www.facebook.com/photographsbybenmiller

Thank you for keeping such a wonderful website and giving all of us something to look forward to everyday.

Cheers,

Ben

Nov 052013
 

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Leica M 240 IN STOCK! Black or Silver!

Just a heads up for anyone looking for a new Leica M 240! The Pro Shop has TWO in stock, one in each color RIGHT NOW. So if you want one, give them a call at 561-253-2606! 

Ken Hansen may have one as well but you can email him at [email protected] to find out if you miss out on the two at the Pro Shop.

Also…PopFlash has a Monochrom for under $7200 HERE

Oct 282013
 

My Thoughts on the Leica M 240

by Brett Price

TUMBLR: BRETTPRICE.TUMBLR.COM

WEBSITE: IAMBRETTPRICE.COM

Hey Steve,

Had a few articles on here before. I mentioned in those articles that I’ve been on a waiting list for the Leica M(240) for over 6 months and had not received it. Well… It finally came! I now own a Black Leica M type 240 and oh man… Its good. On a side note, I was on B&H’s waiting list for around 7 months with no luck. I took a trip into london and headed over to R.G. Lewis to check out their Leica Boutique store and after talking with them for a while I decided to drop my name from B&H and get on the list with R.G.Lewis… Had the camera in a month! They are excellent guys and the whole experience (buying internationally) which scares the hell out of me, was handled in an efficient and top-notch manner. I highly recommend them.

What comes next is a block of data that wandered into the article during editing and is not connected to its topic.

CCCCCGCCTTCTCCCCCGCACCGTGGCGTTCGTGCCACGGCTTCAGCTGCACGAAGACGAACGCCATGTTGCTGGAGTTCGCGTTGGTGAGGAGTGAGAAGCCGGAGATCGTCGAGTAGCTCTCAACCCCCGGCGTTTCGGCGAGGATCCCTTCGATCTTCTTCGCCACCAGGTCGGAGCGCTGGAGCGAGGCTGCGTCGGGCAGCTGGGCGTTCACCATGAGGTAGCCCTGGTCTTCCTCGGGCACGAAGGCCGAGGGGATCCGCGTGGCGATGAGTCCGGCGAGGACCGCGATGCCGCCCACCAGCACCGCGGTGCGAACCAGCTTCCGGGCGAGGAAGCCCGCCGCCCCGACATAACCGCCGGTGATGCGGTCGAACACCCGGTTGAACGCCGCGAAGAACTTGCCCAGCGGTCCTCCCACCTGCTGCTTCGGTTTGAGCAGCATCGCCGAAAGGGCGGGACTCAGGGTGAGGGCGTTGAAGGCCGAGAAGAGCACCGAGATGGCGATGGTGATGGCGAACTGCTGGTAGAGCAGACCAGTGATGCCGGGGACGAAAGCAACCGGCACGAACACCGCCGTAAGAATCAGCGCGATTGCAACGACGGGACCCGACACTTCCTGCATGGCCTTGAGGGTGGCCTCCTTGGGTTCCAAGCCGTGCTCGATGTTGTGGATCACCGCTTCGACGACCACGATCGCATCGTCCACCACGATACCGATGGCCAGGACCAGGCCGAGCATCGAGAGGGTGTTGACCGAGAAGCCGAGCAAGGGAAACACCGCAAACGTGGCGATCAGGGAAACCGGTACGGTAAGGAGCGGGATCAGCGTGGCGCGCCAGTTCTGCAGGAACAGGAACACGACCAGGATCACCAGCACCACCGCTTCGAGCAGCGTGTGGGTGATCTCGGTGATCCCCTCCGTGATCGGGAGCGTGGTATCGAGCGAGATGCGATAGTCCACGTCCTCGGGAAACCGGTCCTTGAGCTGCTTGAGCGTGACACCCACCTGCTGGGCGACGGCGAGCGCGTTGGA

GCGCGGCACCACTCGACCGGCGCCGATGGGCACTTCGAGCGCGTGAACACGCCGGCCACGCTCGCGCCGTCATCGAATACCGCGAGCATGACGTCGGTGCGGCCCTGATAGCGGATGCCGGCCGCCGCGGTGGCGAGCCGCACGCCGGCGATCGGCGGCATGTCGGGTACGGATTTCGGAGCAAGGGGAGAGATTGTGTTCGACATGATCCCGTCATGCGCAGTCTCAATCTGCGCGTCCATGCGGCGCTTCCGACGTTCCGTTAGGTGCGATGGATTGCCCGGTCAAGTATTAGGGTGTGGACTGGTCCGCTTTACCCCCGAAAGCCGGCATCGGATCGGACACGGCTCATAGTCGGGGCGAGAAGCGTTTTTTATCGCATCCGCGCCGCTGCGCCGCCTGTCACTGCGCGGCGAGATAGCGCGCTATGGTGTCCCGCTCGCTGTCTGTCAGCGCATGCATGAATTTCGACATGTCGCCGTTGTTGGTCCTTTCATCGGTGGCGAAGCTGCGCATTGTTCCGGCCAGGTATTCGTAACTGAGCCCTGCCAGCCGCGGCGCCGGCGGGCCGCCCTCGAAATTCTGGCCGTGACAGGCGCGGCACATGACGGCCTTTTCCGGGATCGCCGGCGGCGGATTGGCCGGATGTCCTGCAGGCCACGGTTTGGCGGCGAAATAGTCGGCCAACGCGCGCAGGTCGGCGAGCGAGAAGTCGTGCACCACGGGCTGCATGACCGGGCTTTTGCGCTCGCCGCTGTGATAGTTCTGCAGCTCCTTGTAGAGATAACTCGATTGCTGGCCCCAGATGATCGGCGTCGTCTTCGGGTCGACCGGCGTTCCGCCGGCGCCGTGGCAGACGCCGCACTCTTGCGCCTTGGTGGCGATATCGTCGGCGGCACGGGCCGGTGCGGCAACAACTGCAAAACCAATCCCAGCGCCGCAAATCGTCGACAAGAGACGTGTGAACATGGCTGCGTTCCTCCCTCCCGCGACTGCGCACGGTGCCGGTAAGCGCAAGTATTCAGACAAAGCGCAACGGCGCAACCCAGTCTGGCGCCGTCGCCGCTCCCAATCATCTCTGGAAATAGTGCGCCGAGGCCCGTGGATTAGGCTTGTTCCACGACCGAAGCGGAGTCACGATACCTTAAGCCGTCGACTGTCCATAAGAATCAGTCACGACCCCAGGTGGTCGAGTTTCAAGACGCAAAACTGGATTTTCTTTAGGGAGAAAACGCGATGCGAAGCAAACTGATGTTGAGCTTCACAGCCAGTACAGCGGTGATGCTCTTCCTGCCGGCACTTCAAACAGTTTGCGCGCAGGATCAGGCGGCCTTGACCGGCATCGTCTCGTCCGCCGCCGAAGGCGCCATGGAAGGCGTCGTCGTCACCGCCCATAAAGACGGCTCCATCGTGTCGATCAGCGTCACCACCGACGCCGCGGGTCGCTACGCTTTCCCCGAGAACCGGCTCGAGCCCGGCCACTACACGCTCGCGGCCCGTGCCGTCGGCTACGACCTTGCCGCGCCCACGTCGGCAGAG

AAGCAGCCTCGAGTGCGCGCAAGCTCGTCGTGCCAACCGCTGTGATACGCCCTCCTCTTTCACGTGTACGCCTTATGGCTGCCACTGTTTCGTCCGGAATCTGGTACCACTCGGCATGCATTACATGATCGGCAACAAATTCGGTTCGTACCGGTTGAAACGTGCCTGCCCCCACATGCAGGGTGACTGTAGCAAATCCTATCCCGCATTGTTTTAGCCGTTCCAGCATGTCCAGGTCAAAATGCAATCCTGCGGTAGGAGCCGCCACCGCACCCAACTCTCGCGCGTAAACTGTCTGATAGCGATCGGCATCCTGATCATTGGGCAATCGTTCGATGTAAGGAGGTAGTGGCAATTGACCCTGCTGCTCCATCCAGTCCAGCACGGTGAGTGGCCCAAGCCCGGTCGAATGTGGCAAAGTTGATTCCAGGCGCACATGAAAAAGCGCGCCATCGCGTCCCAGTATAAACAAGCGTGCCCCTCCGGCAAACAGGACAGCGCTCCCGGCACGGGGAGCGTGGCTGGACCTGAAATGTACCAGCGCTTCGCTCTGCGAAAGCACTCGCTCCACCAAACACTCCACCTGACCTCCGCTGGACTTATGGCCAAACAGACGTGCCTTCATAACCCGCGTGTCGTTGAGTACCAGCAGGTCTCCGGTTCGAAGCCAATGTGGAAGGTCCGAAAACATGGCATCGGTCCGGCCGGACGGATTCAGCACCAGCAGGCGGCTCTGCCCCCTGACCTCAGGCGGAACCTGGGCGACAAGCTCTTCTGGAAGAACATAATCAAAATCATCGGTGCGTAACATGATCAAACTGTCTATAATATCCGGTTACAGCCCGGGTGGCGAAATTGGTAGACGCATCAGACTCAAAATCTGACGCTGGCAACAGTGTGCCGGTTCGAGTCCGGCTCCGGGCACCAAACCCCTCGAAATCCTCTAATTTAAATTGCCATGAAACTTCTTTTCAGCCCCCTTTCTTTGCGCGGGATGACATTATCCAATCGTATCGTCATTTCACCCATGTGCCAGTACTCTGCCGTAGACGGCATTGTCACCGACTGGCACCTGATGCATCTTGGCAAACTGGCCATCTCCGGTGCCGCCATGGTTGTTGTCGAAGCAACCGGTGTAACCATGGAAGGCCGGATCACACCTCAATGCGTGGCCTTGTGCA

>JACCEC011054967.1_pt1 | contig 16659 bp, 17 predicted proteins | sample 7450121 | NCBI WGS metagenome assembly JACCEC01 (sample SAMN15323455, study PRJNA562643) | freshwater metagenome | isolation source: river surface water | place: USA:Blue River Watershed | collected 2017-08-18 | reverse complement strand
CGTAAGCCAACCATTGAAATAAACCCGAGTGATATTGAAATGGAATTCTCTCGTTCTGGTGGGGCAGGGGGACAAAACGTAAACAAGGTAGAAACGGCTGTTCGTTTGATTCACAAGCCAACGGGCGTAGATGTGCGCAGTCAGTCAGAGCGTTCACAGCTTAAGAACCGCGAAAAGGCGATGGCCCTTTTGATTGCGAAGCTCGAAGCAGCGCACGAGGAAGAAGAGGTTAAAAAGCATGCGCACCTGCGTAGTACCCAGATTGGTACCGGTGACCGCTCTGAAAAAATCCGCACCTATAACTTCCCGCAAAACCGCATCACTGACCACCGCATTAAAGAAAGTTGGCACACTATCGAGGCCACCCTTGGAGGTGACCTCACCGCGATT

I’ve written two other reviews on here about Leica cameras and gear related to that. I had images from the M9 with the Zeiss Sonnar f1.5 (a lens that I found ultimately frustrating) as well as images shot on film the with Summilux 50mm ASPH on film with my M7. I don’t own the M9 anymore but I still own the Summilux and my trusty M7 and I can tell you right now that the pairing of the 240 and the Summilux is nothing short of amazing. I know you’ve written extensively on this combo before but I thought I would share a few of my own that I shot this last week at my home in Nashville, TN & on a recent trip to NYC. I don’t know why but it seems like my purchase of new Leica gear is always accompanied by a trip to NYC, not on purpose, but I’m not complaining….

I personally cannot stand DSLR’s and they almost ruin photography for me as an experience. I’ve owned a D800 for my digital setup for the last 8 or so months and I frankly hate the camera. Not because it isn’t a good camera, it’s truly a fantastic sensor and perfect suitable to take good photos but I hate it. I hate it because its easy. I hate it because its big and bulky. I hate the way people react to it when I point it in their face. I honestly cannot wait to sell and be rid of it. End rant. I consider myself a film shooter, it’s what I know and have always been able to get the best results out of. Up until recently Medium Format was my favorite format to shoot because the resolution and detail that you can get from it is fantastic and in my opinion, lenses today just don’t have the look and pop like a Hasselblad or Pentax 67. But the Leica Summilux has that look. It has that pop and glow and sharpness, I knew that even when I shot 35mm with it…